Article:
But when scientists look closer at Venus and Earth, they find many fundamental differences between them beyond their distances from the Sun. They have different rotation rates, they have differing obliquities, and they have different magnetic fields, to name a few. That means that we can’t measure the precise effect greater solar insolation has on the planet.

This is the authors’ main point. The differences between Earth and Venus make Venus a powerful part of understanding rocky exoplanet habitability. “Venus thus offers us a critical anchor point in the planetary habitability discourse, as its evolutionary story represents an alternate pathway from the Earth-based narrative—even though the origins of both worlds are, presumably, similar,” they write.

The authors point out that the basic requirement for life is surface water. But the bigger question is what factors govern how long surface water can persist. “By this measure, investigations of planetary habitability can then focus on the conditions that allow surface liquid water to be sustained through geological time,” they write.

This figure from the research illustrates some of the factors that can influence surface water and planetary habitability. Image Credit: Kane and Byrne 2024, National Academies Press, Ron Pettengill.

Earth and Venus are on opposite ends of the spectrum of rocky planet habitability. That’s an important lesson we can learn from our own Solar System. For that reason, “…understanding the pathway to a Venus scenario is just as important as understanding the pathway to habitability that characterizes Earth,” the authors write.

The pair of researchers created a list of some of the factors that govern habitability on Earth and Venus.

Most of these factors are self-explanatory. CHNOPS is carbon, hydrogen, nitrogen, oxygen, phosphorous, and sulphur, the life-supporting elements. Redox is the potential for an element or molecule to be reduced or oxidized and made available as chemical energy for life. The fact that there’s a question mark beside for Venus’s redox environment is a major stumbling block. Image Credit: Kane and Byrne, 2024.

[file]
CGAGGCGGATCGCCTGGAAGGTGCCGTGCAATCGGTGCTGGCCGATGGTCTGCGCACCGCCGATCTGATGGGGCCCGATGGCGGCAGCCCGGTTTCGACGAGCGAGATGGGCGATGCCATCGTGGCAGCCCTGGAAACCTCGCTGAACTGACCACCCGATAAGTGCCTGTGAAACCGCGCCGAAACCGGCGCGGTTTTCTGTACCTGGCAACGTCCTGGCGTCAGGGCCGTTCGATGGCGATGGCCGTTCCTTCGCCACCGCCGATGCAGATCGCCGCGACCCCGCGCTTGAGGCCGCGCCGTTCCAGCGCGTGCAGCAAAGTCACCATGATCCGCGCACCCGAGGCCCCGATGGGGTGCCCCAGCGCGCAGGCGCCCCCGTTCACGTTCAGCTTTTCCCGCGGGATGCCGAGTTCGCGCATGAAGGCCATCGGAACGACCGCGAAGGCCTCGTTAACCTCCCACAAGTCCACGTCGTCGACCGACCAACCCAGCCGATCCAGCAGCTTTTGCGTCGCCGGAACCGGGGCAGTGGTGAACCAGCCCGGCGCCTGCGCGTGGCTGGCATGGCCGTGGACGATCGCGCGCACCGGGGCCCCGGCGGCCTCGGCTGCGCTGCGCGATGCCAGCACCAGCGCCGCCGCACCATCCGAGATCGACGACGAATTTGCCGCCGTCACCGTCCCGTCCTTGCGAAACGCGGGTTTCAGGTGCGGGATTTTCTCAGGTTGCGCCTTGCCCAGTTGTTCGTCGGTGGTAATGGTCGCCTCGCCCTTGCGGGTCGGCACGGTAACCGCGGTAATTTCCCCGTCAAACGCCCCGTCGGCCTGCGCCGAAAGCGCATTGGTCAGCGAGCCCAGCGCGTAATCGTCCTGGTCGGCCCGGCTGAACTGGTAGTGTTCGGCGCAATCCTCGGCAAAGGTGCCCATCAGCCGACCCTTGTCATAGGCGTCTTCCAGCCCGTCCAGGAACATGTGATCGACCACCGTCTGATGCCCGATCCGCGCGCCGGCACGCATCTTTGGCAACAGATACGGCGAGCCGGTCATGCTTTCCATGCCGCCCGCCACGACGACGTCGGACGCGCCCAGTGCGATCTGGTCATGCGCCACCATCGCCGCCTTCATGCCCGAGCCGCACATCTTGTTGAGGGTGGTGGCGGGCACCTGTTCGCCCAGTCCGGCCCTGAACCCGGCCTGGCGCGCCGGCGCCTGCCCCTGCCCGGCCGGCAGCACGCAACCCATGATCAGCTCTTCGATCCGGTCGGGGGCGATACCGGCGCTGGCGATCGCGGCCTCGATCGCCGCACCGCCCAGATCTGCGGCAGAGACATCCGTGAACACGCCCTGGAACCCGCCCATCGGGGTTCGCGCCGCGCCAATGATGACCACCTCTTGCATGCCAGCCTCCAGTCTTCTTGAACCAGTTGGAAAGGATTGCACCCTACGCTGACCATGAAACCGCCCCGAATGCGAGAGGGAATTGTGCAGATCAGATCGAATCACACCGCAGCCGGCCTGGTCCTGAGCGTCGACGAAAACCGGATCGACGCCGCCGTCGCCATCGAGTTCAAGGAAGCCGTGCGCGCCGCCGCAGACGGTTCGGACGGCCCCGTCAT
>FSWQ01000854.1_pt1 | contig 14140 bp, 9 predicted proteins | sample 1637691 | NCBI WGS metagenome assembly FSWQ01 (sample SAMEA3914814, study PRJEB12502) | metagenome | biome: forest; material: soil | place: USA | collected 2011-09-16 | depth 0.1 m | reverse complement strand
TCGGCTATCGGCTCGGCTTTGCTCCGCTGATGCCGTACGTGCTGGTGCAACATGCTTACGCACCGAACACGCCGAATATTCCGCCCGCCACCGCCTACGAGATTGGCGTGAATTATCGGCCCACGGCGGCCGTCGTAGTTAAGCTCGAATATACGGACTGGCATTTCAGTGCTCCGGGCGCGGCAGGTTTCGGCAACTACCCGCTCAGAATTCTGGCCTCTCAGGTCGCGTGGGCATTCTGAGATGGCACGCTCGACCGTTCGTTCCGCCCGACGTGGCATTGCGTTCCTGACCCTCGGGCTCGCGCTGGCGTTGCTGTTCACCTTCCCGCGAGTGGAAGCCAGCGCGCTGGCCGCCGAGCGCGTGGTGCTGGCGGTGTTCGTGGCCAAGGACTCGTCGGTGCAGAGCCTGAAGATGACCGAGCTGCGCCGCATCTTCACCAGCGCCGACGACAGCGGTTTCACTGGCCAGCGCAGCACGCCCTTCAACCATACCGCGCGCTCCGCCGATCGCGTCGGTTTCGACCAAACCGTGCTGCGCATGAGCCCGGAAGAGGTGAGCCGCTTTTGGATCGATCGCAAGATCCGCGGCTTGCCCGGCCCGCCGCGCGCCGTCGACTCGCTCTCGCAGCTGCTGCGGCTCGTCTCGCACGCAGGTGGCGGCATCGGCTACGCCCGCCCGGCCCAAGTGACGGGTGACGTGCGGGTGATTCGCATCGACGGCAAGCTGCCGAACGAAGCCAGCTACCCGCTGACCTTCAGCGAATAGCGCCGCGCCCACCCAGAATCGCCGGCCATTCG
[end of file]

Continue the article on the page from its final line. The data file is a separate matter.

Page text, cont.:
There’s so much we don’t know about Venus. How big is its core? Did it ever have water? Some research shows that when the planet lost its water and became totally inhabitable, there was lots of oxygen in its atmosphere. If we saw that same amount of oxygen on a distant exoplanet, we might interpret it as a sign of life. Big mistake. “Venus thus acts as a cautionary tale for interpretations of apparently oxygen-rich atmospheres,” the authors write.

Kane and Byrne’s research perspective is a call to action. It mirrors what recent Decadal Surveys have said. “The recent astronomy and astrophysics, and planetary science and astrobiology decadal surveys both emphasize the need for an improved understanding of planetary habitability as an essential goal within the context of astrobiology,” they write. For the authors, Venus can anchor the effort.

But for it to serve as an anchor, scientists need answers to lots of questions. They need to study its atmosphere more thoroughly at all altitudes. They need to study its interior and determine the nature and size of its core. Critically, they need to get a spacecraft to its surface and examine its geology up close. In short, we need to do at Venus what we’ve done at Mars.

That’s challenging, considering Venus’ hostile environment. But missions are being prepared to explore Venus in more detail. VERITAS, DAVINCI, and EnVision are all Venus missions scheduled for the 2030s. Those missions will start to give scientists the answers we need.

As we learn more about Venus, we also need to learn more about exo-Venuses. “A parallel approach to studying the intrinsic properties of Venus is the statistical analysis of the vast (and still rapidly growing) inventory of terrestrial exoplanets,” the authors write.

This figure from the research represents the Venus zone and the habitable zone as a function of stellar effective temperature and insolation flux received by the planet. The Venus zone is shaded in red, and the habitable zone is in blue. The images on the left show main sequence stars of various effective temperatures. The images of Venus indicate the location of Kepler candidates that lie within the Venus zone, scaled by the size of the planet. The Solar System planets of Venus, Earth and Mars are also shown. Image Credit: Habitable Zone Gallery/Chester Harman; Planets: NASA/JPL. Kane and Byrne, 2024.

We’re living in an age of exoplanet discovery. We’ve discovered over 5,000 confirmed exoplanets, and the tally keeps growing. We’re launching spacecraft to study the most interesting ones more thoroughly. But at some point, things will shift. How many of them do we need to catalogue? Is 10,000 enough? 20,000? 100,000?

It’s all new right now, and the enthusiasm to find more exoplanets, especially rocky ones in habitable zones, is understandable. But eventually, we’ll reach some kind of threshold of diminishing returns. In order to understand them, our effort might be more wisely spent studying Venus and how it evolved so differently.

Just as Kane and Byrne suggest.

Evan Gough